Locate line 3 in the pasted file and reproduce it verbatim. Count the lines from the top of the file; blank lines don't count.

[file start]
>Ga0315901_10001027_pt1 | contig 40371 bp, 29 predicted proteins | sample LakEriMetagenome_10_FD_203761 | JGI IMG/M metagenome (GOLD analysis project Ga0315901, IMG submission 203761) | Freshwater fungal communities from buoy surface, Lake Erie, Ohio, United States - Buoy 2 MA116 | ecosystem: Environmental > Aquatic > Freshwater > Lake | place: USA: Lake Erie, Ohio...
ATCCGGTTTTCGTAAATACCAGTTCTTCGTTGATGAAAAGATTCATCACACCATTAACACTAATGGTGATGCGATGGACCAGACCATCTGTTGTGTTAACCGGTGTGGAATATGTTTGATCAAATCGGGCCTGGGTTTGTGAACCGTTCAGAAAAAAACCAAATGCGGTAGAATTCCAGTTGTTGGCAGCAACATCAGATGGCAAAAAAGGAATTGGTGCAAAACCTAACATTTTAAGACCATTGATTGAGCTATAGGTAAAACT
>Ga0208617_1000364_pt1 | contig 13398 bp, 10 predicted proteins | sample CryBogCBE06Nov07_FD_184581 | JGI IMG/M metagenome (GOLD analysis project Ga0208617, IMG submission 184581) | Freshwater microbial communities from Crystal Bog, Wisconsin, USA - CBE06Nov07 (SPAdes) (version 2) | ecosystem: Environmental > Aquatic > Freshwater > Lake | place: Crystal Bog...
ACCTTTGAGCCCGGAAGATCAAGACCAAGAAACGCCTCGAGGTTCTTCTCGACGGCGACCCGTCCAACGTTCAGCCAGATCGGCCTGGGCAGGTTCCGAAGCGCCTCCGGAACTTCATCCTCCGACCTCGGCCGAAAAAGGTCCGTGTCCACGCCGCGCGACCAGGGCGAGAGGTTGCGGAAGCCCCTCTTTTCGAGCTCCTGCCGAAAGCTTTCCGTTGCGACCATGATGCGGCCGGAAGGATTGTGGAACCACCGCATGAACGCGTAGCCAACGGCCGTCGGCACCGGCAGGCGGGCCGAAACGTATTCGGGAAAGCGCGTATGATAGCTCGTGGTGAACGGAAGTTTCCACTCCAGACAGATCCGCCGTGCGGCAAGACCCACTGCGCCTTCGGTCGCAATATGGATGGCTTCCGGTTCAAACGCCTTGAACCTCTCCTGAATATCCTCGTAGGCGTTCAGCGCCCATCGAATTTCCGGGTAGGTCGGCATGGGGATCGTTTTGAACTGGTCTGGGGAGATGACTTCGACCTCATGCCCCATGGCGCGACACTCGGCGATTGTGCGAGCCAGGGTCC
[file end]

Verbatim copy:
>Ga0208617_1000364_pt1 | contig 13398 bp, 10 predicted proteins | sample CryBogCBE06Nov07_FD_184581 | JGI IMG/M metagenome (GOLD analysis project Ga0208617, IMG submission 184581) | Freshwater microbial communities from Crystal Bog, Wisconsin, USA - CBE06Nov07 (SPAdes) (version 2) | ecosystem: Environmental > Aquatic > Freshwater > Lake | place: Crystal Bog...